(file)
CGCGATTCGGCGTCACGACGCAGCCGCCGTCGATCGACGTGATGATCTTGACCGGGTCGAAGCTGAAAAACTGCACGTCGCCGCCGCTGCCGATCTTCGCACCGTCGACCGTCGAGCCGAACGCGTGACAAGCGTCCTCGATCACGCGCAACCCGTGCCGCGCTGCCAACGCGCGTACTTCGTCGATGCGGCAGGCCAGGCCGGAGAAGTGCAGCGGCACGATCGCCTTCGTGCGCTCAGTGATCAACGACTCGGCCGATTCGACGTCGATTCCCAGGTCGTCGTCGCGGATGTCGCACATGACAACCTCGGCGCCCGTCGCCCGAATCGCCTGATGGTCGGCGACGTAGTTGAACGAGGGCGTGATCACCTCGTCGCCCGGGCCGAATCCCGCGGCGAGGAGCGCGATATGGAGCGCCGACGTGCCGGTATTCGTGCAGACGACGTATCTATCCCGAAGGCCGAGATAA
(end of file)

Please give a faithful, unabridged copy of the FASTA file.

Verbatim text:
CGCGATTCGGCGTCACGACGCAGCCGCCGTCGATCGACGTGATGATCTTGACCGGGTCGAAGCTGAAAAACTGCACGTCGCCGCCGCTGCCGATCTTCGCACCGTCGACCGTCGAGCCGAACGCGTGACAAGCGTCCTCGATCACGCGCAACCCGTGCCGCGCTGCCAACGCGCGTACTTCGTCGATGCGGCAGGCCAGGCCGGAGAAGTGCAGCGGCACGATCGCCTTCGTGCGCTCAGTGATCAACGACTCGGCCGATTCGACGTCGATTCCCAGGTCGTCGTCGCGGATGTCGCACATGACAACCTCGGCGCCCGTCGCCCGAATCGCCTGATGGTCGGCGACGTAGTTGAACGAGGGCGTGATCACCTCGTCGCCCGGGCCGAATCCCGCGGCGAGGAGCGCGATATGGAGCGCCGACGTGCCGGTATTCGTGCAGACGACGTATCTATCCCGAAGGCCGAGATAA